In addition to following trends, every company should pay attention to weak signals. As they grow, a proactive approach enables decision-makers to be aware of potential changes, timing, and impact and create sound strategy and contingency plans to take advantage of the opportunities generated.

Law #3: “People tend to overestimate driving forces in the short-term and underestimate their long-term impacts.”

When a new powerful phenomena, technology, or shift occurs people tend to believe it will have a very fast,

transformative impact and begin to respond to it as though these large changes are imminent. The emergence of the worldwide web in 1995 is a classic example. People in business began to react as though the Internet had now enabled a platform for e-commerce that would be rapidly adopted and replace most of the existing business models, particularly business-to-consumer.

What ensued was the ‘dot com’ bust and the loss of billions of dollars to premature exuberance. Although the adoption of e-commerce platforms has been huge and transformative over time, what most people missed was the tremendous impact of the Internet on the social lives of people. Even more than e-commerce, the key ‘disruption’ of this disruptive technology has been the new ways that people communicate, organize their lives and learn, now mediated and assisted by social media tools.

Other examples of Law #3 include the rise of China and climate change and the instant widespread impact many predict. Although both are powerful phenomena, their impacts will play out much differently and in many instances much more slowly than is commonly thought.

Law #4: “Beware of conventional wisdom for it is nearly always wrong.”

Conventional wisdom can be described as those sets of beliefs that have become deeply embedded in a culture, nation, or organization that guide behavior and decision-making, often semi-consciously. They become ‘sacred cows.’ Similar to strategy, conventional wisdom decays and loses relevance over time, but often these sacred cows persist long after they have outlived their usefulness.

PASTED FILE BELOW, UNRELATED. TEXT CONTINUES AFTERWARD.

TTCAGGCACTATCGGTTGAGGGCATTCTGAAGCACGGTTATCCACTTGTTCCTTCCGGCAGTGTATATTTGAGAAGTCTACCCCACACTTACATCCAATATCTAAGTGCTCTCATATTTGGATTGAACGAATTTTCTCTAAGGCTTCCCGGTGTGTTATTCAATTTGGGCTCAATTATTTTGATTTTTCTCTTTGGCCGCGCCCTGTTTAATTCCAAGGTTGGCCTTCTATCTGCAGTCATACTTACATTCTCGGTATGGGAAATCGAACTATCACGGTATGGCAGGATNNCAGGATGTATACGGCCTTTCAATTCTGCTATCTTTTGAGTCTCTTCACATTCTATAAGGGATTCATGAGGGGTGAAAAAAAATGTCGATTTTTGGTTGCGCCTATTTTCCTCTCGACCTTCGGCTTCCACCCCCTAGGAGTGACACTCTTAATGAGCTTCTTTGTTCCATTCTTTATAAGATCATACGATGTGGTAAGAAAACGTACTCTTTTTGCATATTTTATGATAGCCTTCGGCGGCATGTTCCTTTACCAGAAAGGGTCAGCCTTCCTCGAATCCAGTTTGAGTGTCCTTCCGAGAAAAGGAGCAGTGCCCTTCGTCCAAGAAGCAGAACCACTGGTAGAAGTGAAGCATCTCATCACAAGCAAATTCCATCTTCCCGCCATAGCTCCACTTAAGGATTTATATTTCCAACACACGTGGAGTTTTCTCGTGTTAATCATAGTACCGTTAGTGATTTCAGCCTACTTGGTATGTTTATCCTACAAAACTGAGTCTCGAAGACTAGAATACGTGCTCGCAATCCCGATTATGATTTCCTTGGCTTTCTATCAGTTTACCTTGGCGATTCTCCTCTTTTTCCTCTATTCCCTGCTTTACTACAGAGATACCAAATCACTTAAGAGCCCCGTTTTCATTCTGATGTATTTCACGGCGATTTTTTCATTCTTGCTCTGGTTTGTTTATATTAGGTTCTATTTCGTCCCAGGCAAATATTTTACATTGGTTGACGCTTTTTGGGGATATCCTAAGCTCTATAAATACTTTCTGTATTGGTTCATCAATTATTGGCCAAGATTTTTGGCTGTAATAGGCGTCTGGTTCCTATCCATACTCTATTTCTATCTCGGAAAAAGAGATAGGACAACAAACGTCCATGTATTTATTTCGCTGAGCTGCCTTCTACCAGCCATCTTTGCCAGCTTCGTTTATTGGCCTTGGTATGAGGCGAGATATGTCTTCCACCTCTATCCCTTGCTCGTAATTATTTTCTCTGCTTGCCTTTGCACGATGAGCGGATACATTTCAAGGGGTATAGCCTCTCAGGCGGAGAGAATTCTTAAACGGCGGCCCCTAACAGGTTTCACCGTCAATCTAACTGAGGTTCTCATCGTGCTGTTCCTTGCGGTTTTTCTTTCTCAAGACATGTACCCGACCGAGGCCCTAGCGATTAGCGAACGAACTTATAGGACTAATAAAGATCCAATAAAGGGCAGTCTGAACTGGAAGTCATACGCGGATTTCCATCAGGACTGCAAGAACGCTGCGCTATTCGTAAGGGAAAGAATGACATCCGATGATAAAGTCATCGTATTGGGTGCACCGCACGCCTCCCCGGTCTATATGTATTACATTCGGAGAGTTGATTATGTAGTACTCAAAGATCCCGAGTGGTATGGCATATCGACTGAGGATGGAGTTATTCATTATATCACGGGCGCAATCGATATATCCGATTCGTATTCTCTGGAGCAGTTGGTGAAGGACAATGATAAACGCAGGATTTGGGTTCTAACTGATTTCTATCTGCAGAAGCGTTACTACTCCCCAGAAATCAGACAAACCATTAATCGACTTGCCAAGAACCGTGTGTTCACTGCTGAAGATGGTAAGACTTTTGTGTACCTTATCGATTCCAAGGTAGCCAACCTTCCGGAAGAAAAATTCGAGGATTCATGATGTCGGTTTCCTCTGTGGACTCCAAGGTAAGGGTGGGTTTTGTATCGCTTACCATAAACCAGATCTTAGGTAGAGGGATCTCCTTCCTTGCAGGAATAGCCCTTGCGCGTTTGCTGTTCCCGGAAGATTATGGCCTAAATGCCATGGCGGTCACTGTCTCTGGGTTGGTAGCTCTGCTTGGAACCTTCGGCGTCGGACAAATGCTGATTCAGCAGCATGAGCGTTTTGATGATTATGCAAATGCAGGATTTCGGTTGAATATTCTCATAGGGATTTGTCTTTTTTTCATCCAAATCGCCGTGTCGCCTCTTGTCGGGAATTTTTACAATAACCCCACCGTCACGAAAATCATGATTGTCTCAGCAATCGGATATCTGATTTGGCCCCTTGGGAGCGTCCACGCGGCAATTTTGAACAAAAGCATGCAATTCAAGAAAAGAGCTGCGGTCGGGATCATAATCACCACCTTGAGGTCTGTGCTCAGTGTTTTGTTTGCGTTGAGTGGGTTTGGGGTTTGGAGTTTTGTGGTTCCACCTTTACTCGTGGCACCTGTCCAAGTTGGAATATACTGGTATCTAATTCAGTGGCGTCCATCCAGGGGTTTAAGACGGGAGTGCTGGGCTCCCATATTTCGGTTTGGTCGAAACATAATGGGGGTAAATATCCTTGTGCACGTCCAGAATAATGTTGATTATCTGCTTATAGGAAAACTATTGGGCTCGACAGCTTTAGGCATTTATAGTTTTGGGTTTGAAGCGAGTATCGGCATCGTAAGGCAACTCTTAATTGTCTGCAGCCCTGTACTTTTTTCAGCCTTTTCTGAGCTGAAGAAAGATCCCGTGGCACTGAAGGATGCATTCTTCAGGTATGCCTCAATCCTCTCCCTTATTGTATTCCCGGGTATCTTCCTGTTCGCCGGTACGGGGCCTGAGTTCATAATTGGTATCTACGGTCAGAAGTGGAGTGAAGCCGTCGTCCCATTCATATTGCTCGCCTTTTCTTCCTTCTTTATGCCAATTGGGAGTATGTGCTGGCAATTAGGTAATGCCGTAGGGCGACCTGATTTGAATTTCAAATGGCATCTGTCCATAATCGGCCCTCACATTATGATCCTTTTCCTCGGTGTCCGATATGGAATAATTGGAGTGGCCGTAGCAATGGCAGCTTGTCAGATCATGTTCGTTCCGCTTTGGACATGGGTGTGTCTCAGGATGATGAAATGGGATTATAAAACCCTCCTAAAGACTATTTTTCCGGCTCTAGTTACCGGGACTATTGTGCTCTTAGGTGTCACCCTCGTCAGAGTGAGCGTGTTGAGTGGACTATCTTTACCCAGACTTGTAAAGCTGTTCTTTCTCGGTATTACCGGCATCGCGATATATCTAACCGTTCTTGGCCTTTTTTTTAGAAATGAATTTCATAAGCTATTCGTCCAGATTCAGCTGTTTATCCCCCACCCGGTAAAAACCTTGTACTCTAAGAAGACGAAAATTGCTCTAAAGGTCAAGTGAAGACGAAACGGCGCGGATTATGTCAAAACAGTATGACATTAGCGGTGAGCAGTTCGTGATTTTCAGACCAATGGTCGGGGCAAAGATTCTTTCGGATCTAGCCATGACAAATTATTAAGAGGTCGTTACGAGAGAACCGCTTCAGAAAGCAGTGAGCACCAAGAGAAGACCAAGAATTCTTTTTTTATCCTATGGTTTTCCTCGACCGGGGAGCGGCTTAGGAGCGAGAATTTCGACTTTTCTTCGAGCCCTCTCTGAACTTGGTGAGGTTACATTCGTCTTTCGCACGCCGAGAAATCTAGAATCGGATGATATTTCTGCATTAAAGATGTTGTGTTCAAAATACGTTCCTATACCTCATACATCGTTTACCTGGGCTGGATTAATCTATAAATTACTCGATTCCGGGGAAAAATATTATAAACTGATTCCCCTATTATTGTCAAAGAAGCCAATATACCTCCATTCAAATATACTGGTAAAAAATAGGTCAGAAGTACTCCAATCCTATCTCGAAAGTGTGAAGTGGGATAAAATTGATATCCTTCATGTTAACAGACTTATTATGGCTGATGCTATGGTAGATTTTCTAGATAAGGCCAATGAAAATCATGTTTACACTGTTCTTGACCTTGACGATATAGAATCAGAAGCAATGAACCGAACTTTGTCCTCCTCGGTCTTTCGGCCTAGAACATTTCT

Some macro examples of conventional wisdom today:

  • Higher education guarantees a good job
  • Jobs always come back after a recession
  • Confucian cultures can’t innovate, only imitate
  • Women are not as skilled in and adept at science or technology as men
  • Doctors are always right

In the Badlands where the economy, organizations, and social institutions are being driven to respond to massive shifts, conventional wisdom becomes a serious impediment to success and survival. These ‘sacred cows’ are particularly a threat to implementing innovative strategy. They need to be turned out to pasture. The sooner this happens, the faster businesses and individuals can innovate.

How You Can Harness the 4 Laws of the Future Starting Today

These four Laws of the Future can be used as a tool kit to fuel strategic thinking. Try implementing the following process every six months and keep a record of what you generate:

  1. Organize a 2-hour meeting to look out at the future. Select a good environment that supports open discussion and critical thinking. (Review the recommendations for designing environments to support strategic thinking in the article Six Skills for the Future)
  2. Invite 6-8 diverse thinking people, including at least 2 who you might not like or with whom you usually completely disagree. In sessions like this, they can add a lot of value by their contrary points of view.
  3. Facilitate strongly and openly. Have an agenda that works through each Law of the Future systematically for 20 minutes. Record results. Talk about timing of impact or decay openly and describe it. Use flip charts so your work stays visible throughout the meeting.
  4. Spend the last 30 minutes talking about how to implement what you’ve discussed and what the implications are for the organization.
  5. Keep the notes. Share what you’ve learned with other key executives in the company.

Most importantly, do not keep this learning locked up in an ivory tower. Use it to navigate the Badlands and position your organization (and yourself) to succeed in the era to follow; better yet, use it to help create that era.

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Mary O'Hara-Devereaux

Mary O'Hara-Devereaux

Mary O’Hara-Devereaux, Ph.D, Founder and CEO of Global Foresight, is one of the world’s leading futurists and business forecasters. She has over 25 years of experience advising senior policy makers, Fortune 500 executives, and Blue Chip clients. Mary is a leading expert in future trends, the future of work, and the future of China.